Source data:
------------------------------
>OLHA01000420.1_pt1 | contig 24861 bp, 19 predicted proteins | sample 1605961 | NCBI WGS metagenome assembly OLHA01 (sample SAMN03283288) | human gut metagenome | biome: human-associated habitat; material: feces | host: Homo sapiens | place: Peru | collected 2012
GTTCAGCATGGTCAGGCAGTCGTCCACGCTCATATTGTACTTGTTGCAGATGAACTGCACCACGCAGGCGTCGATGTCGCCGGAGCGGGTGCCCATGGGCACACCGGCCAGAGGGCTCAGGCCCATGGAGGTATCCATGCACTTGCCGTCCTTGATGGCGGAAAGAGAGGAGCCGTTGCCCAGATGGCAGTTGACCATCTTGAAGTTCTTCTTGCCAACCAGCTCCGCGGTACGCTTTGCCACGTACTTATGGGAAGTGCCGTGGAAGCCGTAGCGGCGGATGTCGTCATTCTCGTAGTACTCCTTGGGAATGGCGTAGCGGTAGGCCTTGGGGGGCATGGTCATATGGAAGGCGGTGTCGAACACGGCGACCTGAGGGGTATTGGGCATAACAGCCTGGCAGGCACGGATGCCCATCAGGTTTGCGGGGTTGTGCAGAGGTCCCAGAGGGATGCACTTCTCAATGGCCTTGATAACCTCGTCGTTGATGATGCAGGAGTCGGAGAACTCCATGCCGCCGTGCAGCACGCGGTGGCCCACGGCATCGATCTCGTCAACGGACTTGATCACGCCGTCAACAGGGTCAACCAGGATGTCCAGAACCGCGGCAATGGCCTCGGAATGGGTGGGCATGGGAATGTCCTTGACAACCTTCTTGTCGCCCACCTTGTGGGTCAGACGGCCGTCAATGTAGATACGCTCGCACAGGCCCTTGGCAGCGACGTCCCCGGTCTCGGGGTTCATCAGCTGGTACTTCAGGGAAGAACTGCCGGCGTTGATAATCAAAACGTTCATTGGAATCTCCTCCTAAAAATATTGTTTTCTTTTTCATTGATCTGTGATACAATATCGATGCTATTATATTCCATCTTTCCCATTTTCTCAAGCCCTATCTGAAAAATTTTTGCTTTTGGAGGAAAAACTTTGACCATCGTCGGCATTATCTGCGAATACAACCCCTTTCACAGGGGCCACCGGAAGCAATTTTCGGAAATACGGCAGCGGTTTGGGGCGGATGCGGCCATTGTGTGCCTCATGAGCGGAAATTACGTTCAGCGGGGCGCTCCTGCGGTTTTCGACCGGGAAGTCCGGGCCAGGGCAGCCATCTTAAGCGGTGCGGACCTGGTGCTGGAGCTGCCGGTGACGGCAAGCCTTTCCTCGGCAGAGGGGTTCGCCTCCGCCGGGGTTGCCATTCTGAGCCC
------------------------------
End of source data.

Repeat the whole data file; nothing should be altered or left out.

>OLHA01000420.1_pt1 | contig 24861 bp, 19 predicted proteins | sample 1605961 | NCBI WGS metagenome assembly OLHA01 (sample SAMN03283288) | human gut metagenome | biome: human-associated habitat; material: feces | host: Homo sapiens | place: Peru | collected 2012
GTTCAGCATGGTCAGGCAGTCGTCCACGCTCATATTGTACTTGTTGCAGATGAACTGCACCACGCAGGCGTCGATGTCGCCGGAGCGGGTGCCCATGGGCACACCGGCCAGAGGGCTCAGGCCCATGGAGGTATCCATGCACTTGCCGTCCTTGATGGCGGAAAGAGAGGAGCCGTTGCCCAGATGGCAGTTGACCATCTTGAAGTTCTTCTTGCCAACCAGCTCCGCGGTACGCTTTGCCACGTACTTATGGGAAGTGCCGTGGAAGCCGTAGCGGCGGATGTCGTCATTCTCGTAGTACTCCTTGGGAATGGCGTAGCGGTAGGCCTTGGGGGGCATGGTCATATGGAAGGCGGTGTCGAACACGGCGACCTGAGGGGTATTGGGCATAACAGCCTGGCAGGCACGGATGCCCATCAGGTTTGCGGGGTTGTGCAGAGGTCCCAGAGGGATGCACTTCTCAATGGCCTTGATAACCTCGTCGTTGATGATGCAGGAGTCGGAGAACTCCATGCCGCCGTGCAGCACGCGGTGGCCCACGGCATCGATCTCGTCAACGGACTTGATCACGCCGTCAACAGGGTCAACCAGGATGTCCAGAACCGCGGCAATGGCCTCGGAATGGGTGGGCATGGGAATGTCCTTGACAACCTTCTTGTCGCCCACCTTGTGGGTCAGACGGCCGTCAATGTAGATACGCTCGCACAGGCCCTTGGCAGCGACGTCCCCGGTCTCGGGGTTCATCAGCTGGTACTTCAGGGAAGAACTGCCGGCGTTGATAATCAAAACGTTCATTGGAATCTCCTCCTAAAAATATTGTTTTCTTTTTCATTGATCTGTGATACAATATCGATGCTATTATATTCCATCTTTCCCATTTTCTCAAGCCCTATCTGAAAAATTTTTGCTTTTGGAGGAAAAACTTTGACCATCGTCGGCATTATCTGCGAATACAACCCCTTTCACAGGGGCCACCGGAAGCAATTTTCGGAAATACGGCAGCGGTTTGGGGCGGATGCGGCCATTGTGTGCCTCATGAGCGGAAATTACGTTCAGCGGGGCGCTCCTGCGGTTTTCGACCGGGAAGTCCGGGCCAGGGCAGCCATCTTAAGCGGTGCGGACCTGGTGCTGGAGCTGCCGGTGACGGCAAGCCTTTCCTCGGCAGAGGGGTTCGCCTCCGCCGGGGTTGCCATTCTGAGCCC